ANDREW E. HARROD April 23, 2014
"[U]ninformed, inaccurate or consciously provocative journalism" concerning Islam worries Lawrence Pintak, founding dean of Washington State University's Edward R. Murrow College of Communication.
Unfortunately, Pintak's remedy to this problem, the online guide "Islam for Journalists" edited by Pintak, betrays an absurdly benign understanding of an Islam whose apparent only fault is being slandered by others.
"Across the Muslim world today," Pintak's introduction notes,
"extremists are wielding their swords with grisly effect, but the
pen...can be just as lethal."
The 2012 "lewd cartoons of the Prophet Muhammad" in the French satire magazine Charlie Hebdo,
for example, receive Pintak's censure while, like many journalists
today, he uncritically applies the honorific "Prophet" to Islam's
founder. Charlie Hebdo's editor had condemned the weapons used in violent reactions to the anti-Muhammad "Innocence of Muslims"
internet movie trailer preceding his cartoons. Yet the "weapon he
controlled can do far more damage," Pintak warned in equating speech
with the violent reactions of others, then "evident in the
conflagration...erupting across the Muslim world."
Screenshot of the "Innocence of Muslims" portrayal of Muhammad. (Image: YouTube screenshot)
"A commitment to press freedom is in my blood," Pintak qualified against suspicions of censorship. Yet speaking of the 2005 Danish Muhammad cartoons and their violent response, Pintak showed sympathy for those who refused their publication.
"[M]any Muslim journalists," Pintak related in denying these "Motoons"
any news value, "simply couldn't understand why Western news
organizations would republish the offensive images just because" of a
legal right. Yet "journalism is not supposed to be a weapon" but rather
"to inform, not inflame; to understand, not distort," in contrast to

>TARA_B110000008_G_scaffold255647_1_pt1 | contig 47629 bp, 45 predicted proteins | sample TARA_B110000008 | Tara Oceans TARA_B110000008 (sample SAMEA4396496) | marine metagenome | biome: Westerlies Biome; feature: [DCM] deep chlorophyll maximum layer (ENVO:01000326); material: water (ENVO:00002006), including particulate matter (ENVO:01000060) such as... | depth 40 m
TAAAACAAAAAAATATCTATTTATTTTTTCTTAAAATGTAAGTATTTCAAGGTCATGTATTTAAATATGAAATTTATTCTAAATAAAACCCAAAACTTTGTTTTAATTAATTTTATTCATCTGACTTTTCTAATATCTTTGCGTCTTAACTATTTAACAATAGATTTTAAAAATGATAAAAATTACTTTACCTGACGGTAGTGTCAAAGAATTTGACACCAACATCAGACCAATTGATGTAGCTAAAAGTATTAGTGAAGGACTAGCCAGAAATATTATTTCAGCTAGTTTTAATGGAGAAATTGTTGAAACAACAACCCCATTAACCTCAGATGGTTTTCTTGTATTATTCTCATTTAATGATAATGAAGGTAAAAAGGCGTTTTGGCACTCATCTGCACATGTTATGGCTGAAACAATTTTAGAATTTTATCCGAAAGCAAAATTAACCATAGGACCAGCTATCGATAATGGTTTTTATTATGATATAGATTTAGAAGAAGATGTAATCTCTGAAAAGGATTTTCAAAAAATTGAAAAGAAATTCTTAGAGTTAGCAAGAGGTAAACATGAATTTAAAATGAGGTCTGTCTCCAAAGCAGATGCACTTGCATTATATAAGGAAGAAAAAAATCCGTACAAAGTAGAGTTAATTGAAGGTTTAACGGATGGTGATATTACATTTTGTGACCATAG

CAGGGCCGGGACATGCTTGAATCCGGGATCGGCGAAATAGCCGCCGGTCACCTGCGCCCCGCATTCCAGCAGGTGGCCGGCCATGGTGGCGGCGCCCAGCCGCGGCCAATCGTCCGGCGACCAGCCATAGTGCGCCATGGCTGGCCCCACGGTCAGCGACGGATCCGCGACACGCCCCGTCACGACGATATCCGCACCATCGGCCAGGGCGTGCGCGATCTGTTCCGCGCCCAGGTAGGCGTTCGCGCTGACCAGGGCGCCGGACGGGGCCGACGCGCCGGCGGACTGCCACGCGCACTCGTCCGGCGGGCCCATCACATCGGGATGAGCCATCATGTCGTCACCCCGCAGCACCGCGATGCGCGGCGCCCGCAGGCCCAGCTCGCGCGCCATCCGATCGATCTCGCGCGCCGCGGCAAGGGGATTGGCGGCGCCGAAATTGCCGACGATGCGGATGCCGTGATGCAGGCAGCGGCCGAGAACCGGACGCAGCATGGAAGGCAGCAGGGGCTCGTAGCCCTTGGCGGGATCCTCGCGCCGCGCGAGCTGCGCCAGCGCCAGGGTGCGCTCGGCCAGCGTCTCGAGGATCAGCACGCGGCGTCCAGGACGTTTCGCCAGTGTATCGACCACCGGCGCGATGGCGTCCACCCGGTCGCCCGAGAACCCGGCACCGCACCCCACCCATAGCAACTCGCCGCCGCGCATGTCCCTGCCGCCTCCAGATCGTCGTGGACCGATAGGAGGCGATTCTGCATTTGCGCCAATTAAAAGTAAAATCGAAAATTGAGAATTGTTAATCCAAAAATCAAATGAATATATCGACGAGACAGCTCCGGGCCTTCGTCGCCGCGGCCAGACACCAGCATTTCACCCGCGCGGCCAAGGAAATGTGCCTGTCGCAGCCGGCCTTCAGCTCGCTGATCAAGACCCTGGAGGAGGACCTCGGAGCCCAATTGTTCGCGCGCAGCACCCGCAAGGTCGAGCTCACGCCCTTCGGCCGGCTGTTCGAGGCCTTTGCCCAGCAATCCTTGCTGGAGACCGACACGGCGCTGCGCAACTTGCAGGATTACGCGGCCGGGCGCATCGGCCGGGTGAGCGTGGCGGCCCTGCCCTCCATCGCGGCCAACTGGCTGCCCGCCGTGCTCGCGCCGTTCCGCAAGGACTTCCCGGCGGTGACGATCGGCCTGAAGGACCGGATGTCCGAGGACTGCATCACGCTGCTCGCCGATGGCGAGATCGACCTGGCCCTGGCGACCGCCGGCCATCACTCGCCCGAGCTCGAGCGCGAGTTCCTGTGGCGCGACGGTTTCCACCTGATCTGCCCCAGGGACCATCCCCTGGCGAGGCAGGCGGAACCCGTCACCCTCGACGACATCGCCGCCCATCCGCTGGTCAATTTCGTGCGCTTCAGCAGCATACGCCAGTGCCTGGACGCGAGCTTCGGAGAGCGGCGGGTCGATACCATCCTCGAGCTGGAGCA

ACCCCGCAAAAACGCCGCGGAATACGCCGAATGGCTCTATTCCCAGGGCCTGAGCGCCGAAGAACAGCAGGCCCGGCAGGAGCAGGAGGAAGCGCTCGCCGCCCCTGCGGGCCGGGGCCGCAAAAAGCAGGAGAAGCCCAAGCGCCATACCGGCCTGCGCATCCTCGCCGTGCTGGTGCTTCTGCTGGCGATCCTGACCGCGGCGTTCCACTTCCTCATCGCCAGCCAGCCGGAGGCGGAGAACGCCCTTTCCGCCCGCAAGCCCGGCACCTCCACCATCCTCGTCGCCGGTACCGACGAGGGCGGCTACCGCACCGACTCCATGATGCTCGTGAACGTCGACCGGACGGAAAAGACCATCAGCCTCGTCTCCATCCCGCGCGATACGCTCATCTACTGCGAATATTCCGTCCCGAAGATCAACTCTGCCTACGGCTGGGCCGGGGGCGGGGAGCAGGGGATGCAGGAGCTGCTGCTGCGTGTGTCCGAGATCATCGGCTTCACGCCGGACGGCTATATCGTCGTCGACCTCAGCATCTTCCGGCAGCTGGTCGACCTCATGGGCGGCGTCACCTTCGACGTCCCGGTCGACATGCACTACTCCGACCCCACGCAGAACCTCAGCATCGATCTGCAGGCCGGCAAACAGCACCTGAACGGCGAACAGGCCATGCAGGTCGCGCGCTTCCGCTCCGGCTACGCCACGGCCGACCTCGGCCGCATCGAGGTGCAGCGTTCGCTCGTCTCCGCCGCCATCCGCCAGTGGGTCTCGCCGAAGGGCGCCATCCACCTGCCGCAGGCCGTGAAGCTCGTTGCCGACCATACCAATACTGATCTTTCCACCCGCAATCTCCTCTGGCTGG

The Danish cartoons exhibited "in our increasingly interconnected world," writer Jonathan Lyons
similarly relativized, "a number of central issues." These included the
"proper extent of press freedoms; minority rights; the shifting
landscape of blasphemy laws and prohibitions; and the history of Muslim
grievance toward the West."
Rather than criticize Muslim rioters, Lyons complained that "almost
no one reported on...the Danish media and its supporters as cynical
provocateurs motivated by domestic political concerns."
Beyond free speech controversies, "Islam for Journalists" favored Islam with numerous biased and false statements.
After discussing how Islam "roughly translates as ‘surrender' or
‘submission'...to the will of Allah," Pintak noted that Muhammad in
Islam, "although he is not divine, he is considered ‘the Perfect Man.'"
"By imitating him," Pintak stated without any critical questioning of
Muhammad's example, "Muslims hope to acquire his interior
attitude-perfect surrender to God." Pintak also takes an uncritical
approach towards Muhammad's migration or hijara to Yathrib (Medina) in order to escape his pagan opponents in Mecca.
A Palestinian protester holds a Quran, the Muslim holy book. Credit: AP
"Muslims interpret Muhammad's decision to embark on this exodus as a
teaching that they should not live under tyranny," Pintak proclaims,
omitting any controversial discussion of the Islamic law Muhammad
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